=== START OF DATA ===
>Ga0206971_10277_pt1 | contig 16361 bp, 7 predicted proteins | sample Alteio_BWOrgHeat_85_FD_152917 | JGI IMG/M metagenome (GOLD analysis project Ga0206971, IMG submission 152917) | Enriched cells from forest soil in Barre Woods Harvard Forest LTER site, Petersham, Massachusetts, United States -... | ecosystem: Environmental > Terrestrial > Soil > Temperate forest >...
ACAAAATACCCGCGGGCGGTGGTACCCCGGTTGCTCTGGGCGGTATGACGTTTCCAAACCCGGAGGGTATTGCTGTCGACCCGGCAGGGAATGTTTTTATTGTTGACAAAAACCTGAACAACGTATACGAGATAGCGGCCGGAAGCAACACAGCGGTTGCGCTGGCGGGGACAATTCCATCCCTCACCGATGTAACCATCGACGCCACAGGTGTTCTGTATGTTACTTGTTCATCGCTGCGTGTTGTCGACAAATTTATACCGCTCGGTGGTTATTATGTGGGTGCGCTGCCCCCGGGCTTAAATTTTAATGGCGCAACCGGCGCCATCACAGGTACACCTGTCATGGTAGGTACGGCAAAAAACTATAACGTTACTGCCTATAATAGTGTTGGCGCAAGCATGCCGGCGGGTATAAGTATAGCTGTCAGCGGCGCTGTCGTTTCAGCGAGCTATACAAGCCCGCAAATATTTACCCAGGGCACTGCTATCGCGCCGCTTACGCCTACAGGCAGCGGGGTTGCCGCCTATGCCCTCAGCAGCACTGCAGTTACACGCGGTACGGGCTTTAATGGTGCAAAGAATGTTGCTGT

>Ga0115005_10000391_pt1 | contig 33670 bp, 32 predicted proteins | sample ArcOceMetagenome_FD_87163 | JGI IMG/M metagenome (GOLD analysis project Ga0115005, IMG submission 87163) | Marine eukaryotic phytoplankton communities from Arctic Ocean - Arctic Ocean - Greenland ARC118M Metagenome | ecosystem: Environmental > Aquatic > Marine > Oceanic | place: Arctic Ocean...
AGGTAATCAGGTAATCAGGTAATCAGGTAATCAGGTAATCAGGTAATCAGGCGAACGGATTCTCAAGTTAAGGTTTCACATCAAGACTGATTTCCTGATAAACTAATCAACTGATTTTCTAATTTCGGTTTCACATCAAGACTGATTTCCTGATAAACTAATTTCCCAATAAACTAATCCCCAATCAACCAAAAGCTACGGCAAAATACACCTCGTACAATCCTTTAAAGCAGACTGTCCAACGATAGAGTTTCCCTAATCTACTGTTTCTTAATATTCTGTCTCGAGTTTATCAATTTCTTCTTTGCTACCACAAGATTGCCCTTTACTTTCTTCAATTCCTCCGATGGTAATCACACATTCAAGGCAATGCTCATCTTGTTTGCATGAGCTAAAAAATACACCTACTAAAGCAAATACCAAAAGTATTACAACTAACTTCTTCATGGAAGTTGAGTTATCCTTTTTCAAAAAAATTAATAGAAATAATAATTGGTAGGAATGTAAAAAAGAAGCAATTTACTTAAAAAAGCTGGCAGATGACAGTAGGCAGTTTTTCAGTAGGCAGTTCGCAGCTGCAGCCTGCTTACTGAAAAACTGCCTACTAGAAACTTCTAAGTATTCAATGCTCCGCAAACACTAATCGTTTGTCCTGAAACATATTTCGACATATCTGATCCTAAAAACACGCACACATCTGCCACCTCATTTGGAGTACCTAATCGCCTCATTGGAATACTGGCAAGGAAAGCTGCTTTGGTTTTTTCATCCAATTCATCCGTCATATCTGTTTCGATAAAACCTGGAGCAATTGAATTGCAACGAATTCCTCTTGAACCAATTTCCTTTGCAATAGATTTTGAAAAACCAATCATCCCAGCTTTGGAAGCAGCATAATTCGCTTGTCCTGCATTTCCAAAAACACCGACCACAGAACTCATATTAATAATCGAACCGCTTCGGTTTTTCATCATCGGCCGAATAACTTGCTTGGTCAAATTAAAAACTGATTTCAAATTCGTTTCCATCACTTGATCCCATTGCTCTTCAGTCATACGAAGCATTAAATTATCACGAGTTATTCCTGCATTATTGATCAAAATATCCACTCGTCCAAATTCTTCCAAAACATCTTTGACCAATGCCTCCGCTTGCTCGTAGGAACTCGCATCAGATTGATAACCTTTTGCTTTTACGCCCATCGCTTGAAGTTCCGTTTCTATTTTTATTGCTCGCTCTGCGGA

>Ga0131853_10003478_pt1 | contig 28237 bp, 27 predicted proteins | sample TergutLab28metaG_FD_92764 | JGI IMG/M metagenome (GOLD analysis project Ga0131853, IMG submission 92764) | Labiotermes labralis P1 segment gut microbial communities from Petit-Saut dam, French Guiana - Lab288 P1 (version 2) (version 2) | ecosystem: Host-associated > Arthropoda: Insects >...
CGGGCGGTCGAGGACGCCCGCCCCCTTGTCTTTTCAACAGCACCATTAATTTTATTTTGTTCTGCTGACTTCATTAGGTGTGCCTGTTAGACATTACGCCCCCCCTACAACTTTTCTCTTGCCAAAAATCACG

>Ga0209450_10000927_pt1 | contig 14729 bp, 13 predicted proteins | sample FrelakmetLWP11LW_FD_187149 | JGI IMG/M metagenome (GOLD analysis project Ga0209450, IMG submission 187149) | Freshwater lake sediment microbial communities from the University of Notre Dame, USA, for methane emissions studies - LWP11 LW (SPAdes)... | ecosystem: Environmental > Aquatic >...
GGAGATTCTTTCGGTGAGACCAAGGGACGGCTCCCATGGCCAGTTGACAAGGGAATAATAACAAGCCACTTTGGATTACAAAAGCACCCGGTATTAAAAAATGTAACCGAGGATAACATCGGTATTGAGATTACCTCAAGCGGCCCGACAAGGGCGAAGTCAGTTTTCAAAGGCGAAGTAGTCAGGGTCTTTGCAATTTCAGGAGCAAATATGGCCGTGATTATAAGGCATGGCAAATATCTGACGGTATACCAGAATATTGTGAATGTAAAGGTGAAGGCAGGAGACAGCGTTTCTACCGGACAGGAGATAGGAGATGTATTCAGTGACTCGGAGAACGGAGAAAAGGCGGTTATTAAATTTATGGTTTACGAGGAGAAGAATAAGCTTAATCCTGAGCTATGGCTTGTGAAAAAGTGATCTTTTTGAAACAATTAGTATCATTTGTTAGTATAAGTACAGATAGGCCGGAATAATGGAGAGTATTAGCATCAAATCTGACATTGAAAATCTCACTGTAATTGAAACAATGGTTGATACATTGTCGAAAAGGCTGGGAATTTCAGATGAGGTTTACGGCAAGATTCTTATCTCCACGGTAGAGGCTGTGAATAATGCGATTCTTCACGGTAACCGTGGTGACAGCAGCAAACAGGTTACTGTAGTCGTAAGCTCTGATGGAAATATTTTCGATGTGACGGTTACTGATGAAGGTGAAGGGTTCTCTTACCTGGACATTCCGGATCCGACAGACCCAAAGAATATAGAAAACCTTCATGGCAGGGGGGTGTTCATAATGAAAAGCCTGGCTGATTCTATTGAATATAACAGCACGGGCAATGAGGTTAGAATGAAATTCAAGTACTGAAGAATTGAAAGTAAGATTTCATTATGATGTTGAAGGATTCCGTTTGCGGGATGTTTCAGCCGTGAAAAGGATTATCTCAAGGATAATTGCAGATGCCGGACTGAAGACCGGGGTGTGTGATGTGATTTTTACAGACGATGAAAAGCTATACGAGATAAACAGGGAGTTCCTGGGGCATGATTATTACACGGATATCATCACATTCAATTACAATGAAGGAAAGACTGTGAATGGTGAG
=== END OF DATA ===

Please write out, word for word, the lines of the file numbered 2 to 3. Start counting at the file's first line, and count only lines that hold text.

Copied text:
ACAAAATACCCGCGGGCGGTGGTACCCCGGTTGCTCTGGGCGGTATGACGTTTCCAAACCCGGAGGGTATTGCTGTCGACCCGGCAGGGAATGTTTTTATTGTTGACAAAAACCTGAACAACGTATACGAGATAGCGGCCGGAAGCAACACAGCGGTTGCGCTGGCGGGGACAATTCCATCCCTCACCGATGTAACCATCGACGCCACAGGTGTTCTGTATGTTACTTGTTCATCGCTGCGTGTTGTCGACAAATTTATACCGCTCGGTGGTTATTATGTGGGTGCGCTGCCCCCGGGCTTAAATTTTAATGGCGCAACCGGCGCCATCACAGGTACACCTGTCATGGTAGGTACGGCAAAAAACTATAACGTTACTGCCTATAATAGTGTTGGCGCAAGCATGCCGGCGGGTATAAGTATAGCTGTCAGCGGCGCTGTCGTTTCAGCGAGCTATACAAGCCCGCAAATATTTACCCAGGGCACTGCTATCGCGCCGCTTACGCCTACAGGCAGCGGGGTTGCCGCCTATGCCCTCAGCAGCACTGCAGTTACACGCGGTACGGGCTTTAATGGTGCAAAGAATGTTGCTGT

>Ga0115005_10000391_pt1 | contig 33670 bp, 32 predicted proteins | sample ArcOceMetagenome_FD_87163 | JGI IMG/M metagenome (GOLD analysis project Ga0115005, IMG submission 87163) | Marine eukaryotic phytoplankton communities from Arctic Ocean - Arctic Ocean - Greenland ARC118M Metagenome | ecosystem: Environmental > Aquatic > Marine > Oceanic | place: Arctic Ocean...